I don’t consider myself much of a memoir reader. Biography, especially literary biography, most definitely, but memoir? Not my first choice. Not that I don’t read them, I do, just that I am not an active seeker of the genre. And when I find one to consider for reading it has to have something more than a “story of my life” thing going on. It is unusual that I found myself reading two memoirs at the same time. How did that happen?

A Farm Dies Once a Year held promise but ended up being a plain “story of my life” kind of book with nothing much on offer but the story that wasn’t all that interesting to begin with. The other book, Out of the Woods: A Memoir of Wayfinding by Lynn Darling is the kind of memoir I enjoy. Darling takes an idea — being lost — and lifts it to a higher level, goes beyond her personal story and asks the reader to consider all the ways one can be lost and how one goes about finding the way.

Darling, middle-aged, widowed 10+ years, her only daughter planning to go away to college soon, decides to buy a house just outside of the town of Woodstock in Vermont. Darling had been taking vacations there for a number of years, renting a house in town for a month or so during the summer to get away from New York City. The prospect of her daughter going off to college and leaving her alone in the NYC apartment that held so many memories of both husband and daughter was unbearable. She felt adrift, no longer wife and no longer needed as a mother in quite the same way she had been for the last 18 years, Darling didn’t know who she was anymore.

The day she dropped her daughter off at the dorm at Cornell, she drove to her new house in the woods south of Woodstock. And got really lost on the way. Darling couldn’t afford a nice house like she had been renting in town. What she could afford was a quirky DIY house built by the previous residents. The house backed up to the woods, had only intermittent phone service, and no electricity except what was supplied by a couple of solar panels. After a woodchuck kept chewing through the line for the internet, she gave up and didn’t have that either. The house was almost as off grid as you can get these days.

Darling decided it would be her Fortress of Solitude where she could figure out the next steps of her life in peace and quiet. But soon her Fortress turned into Castle Dismal when so many things needed fixing and she discovered that she was not as self-sufficient as she thought she was. She got a dog, Henry, to keep her company. Henry was not a happy puppy because Darling never took him out for walks in the woods, too afraid was she of getting lost. But finally she and Henry went out, not far, and found themselves having such a wonderful time not far ended up being where did the house go? After several hours of fear and panic they eventually made it back home, Darling determined to never stray from a well-marked path again.

But that’s the thing with paths through the woods and paths through life, they are never as well-marked as we hope they are and sooner or later we find ourselves wondering where we are and how we got there. Darling is worried about how easily she gets lost, considers how, when she was younger she loved getting lost — excitement, discovery, the unknown — and somewhere along the way it stopped being fun. She thinks if she can find the spirit of her younger self things will work out fine, in the woods and in her life. But of course you can’t go back.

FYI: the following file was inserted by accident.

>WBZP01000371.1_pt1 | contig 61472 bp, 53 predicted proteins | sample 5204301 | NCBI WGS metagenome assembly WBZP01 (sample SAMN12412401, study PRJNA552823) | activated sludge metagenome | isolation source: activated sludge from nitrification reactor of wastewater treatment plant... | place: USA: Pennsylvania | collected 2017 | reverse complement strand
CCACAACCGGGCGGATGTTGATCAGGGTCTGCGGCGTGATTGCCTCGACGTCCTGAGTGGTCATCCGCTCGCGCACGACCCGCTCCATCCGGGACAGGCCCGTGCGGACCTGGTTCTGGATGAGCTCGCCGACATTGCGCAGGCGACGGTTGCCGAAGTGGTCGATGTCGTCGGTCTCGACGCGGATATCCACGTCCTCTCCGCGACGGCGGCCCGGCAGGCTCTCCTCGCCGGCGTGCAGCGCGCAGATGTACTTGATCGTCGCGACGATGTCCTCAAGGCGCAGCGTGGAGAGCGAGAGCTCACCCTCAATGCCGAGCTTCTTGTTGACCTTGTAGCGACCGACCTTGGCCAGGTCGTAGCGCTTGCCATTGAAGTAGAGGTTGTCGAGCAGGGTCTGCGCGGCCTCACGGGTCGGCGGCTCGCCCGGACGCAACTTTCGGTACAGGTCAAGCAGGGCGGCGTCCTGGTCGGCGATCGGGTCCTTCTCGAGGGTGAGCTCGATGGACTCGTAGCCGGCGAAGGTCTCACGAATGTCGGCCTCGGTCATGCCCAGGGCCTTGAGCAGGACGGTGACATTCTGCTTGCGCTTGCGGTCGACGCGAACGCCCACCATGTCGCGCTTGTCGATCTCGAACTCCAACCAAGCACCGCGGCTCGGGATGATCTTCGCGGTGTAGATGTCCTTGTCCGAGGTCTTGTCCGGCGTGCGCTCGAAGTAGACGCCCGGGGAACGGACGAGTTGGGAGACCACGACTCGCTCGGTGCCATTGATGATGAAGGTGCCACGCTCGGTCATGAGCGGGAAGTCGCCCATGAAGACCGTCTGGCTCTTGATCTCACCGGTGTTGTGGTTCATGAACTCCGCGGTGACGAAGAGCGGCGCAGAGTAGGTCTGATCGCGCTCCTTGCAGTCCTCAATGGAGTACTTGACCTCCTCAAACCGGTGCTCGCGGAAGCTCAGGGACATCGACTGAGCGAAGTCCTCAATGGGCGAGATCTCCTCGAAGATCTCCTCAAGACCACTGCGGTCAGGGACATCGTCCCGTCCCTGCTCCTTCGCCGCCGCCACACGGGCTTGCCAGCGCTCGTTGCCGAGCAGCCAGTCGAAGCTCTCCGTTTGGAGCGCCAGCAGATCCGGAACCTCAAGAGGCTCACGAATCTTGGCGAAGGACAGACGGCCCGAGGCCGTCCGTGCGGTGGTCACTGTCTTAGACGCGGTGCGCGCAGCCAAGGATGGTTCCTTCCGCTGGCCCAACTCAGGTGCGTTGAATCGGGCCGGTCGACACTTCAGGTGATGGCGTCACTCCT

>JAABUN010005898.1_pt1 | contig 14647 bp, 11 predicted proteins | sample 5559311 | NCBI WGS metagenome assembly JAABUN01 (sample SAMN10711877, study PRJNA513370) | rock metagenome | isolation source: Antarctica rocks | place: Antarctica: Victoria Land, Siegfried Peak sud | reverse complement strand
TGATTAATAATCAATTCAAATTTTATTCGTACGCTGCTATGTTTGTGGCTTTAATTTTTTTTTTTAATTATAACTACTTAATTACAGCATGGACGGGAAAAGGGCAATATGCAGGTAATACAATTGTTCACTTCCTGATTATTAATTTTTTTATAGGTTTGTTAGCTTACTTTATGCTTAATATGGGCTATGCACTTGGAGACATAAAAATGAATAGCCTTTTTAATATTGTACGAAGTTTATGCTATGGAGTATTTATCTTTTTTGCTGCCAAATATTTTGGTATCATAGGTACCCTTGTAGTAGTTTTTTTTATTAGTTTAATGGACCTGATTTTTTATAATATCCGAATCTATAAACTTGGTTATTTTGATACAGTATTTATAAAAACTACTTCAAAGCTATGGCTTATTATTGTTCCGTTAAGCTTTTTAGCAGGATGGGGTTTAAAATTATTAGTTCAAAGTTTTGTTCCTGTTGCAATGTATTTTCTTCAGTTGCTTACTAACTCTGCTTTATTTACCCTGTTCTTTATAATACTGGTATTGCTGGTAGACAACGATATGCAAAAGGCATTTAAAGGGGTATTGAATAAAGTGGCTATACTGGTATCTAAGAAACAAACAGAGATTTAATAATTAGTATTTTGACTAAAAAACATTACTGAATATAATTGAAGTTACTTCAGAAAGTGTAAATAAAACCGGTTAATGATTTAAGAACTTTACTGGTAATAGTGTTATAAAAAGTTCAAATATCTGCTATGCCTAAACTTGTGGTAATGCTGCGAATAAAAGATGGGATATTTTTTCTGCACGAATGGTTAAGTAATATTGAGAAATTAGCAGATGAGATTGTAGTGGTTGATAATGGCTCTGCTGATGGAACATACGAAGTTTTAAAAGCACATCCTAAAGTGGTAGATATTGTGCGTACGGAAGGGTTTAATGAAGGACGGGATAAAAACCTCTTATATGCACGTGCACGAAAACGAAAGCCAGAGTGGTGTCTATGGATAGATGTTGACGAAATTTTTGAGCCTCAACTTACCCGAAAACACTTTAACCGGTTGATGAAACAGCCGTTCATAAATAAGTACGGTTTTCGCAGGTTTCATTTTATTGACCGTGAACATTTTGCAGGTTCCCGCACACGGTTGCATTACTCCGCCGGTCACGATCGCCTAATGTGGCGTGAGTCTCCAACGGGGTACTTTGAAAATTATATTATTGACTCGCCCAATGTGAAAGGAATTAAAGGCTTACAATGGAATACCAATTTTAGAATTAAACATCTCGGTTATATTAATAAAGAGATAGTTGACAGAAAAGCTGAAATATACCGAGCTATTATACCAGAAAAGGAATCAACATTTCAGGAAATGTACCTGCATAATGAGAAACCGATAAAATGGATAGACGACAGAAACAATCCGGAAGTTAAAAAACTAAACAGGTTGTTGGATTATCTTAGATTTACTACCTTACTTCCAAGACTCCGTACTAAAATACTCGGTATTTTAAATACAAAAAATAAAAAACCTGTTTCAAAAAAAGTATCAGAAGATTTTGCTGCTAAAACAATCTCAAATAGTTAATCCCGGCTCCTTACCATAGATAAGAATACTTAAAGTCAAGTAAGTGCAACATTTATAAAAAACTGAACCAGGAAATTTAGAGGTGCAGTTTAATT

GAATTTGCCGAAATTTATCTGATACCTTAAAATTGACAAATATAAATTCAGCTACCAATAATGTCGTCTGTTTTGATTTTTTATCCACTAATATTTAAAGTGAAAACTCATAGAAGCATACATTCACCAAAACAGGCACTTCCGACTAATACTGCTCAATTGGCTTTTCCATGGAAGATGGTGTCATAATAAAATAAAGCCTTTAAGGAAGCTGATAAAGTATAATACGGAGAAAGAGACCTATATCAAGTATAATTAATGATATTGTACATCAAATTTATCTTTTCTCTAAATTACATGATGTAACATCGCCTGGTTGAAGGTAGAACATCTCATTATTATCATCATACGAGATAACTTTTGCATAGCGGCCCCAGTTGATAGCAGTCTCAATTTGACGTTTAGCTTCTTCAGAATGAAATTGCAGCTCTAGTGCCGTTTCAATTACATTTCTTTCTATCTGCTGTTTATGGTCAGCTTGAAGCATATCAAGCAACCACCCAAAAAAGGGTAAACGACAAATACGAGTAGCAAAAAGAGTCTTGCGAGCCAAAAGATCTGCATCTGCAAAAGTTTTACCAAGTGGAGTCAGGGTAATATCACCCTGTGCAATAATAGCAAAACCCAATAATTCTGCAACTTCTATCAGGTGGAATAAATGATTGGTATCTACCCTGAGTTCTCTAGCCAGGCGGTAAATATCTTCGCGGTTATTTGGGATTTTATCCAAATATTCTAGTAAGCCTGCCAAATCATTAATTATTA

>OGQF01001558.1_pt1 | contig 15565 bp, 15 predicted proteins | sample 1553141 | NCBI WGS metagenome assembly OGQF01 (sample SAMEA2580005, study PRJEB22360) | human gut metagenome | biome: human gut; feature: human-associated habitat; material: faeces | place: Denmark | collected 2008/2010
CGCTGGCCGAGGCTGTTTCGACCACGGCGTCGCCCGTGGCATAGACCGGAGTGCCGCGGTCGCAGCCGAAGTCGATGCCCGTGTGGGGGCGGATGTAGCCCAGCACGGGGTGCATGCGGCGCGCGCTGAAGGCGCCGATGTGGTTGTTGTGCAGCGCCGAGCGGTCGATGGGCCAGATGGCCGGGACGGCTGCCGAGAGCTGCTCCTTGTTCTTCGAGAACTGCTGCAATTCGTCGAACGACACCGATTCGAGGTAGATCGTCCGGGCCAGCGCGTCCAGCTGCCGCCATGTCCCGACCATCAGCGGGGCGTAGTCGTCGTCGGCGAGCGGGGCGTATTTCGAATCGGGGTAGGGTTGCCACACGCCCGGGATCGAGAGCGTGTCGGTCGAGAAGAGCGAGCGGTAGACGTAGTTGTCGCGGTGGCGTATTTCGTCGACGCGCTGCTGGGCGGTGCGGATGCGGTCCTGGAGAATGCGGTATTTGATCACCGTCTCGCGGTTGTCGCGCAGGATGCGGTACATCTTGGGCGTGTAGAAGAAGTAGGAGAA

Finally, Darling decides to take lessons on wayfinding. Her teacher, Marty, taught all sorts of survival classes for women and agreed to provide her with a two-day private lesson.

What Darling wanted to learn how to do, to walk out into the woods and magically never get lost, she soon discovers is impossible. Darling’s neighbors who could wander through the woods all day and never be truly lost could only do it because they had lived there all their lives. They knew the area, they had created mental maps and noted landmarks to help them find their way. She was both disappointed — it wasn’t a magical talent she could awaken — and relieved — she didn’t have to worry about not having any talent because she could learn. And learn she tried to do.

Marty taught her how to read a topographical map and use a compass, how to plot a course, how to know if she had made a mistake and ways to figure out how to correct it. The secret to finding your way, it turned out was practice:

Finding my way, Marty had said, came down to practice, not merely because practice would make the new exotic techniques of wayfinding more familiar, but because practice led to experience — not only of map and compass, but of the person using them. Learning how not to get lost was about knowing your own limitations, about what you couldn’t do and didn’t know, as much as it was about the reverse.

Direction, Darling discovers means paying attention to what is behind you and what is in front of you. It means seeing what is there, not what you are afraid is there or wish were there. It means being willing to make mistakes and not beat yourself up over them because that is how you learn.

Darling’s is a gentle voice. It is clear she has thought long and deeply about wayfinding in all of its many meanings. She has worked hard for the insights she offers in her story. While she doesn’t offer a map, that would be impossible, she does give a sense of comfort and understanding; we are all on different paths but that doesn’t mean we are completely alone or can’t lend a hand to each other.

Out of the Woods is not a “wow” sort of book. There are no extraordinary events, no biting wit, no name dropping or gossip. Rather it is a personal book filled with every day courage, the kind it takes to find your way through the woods and through a life.

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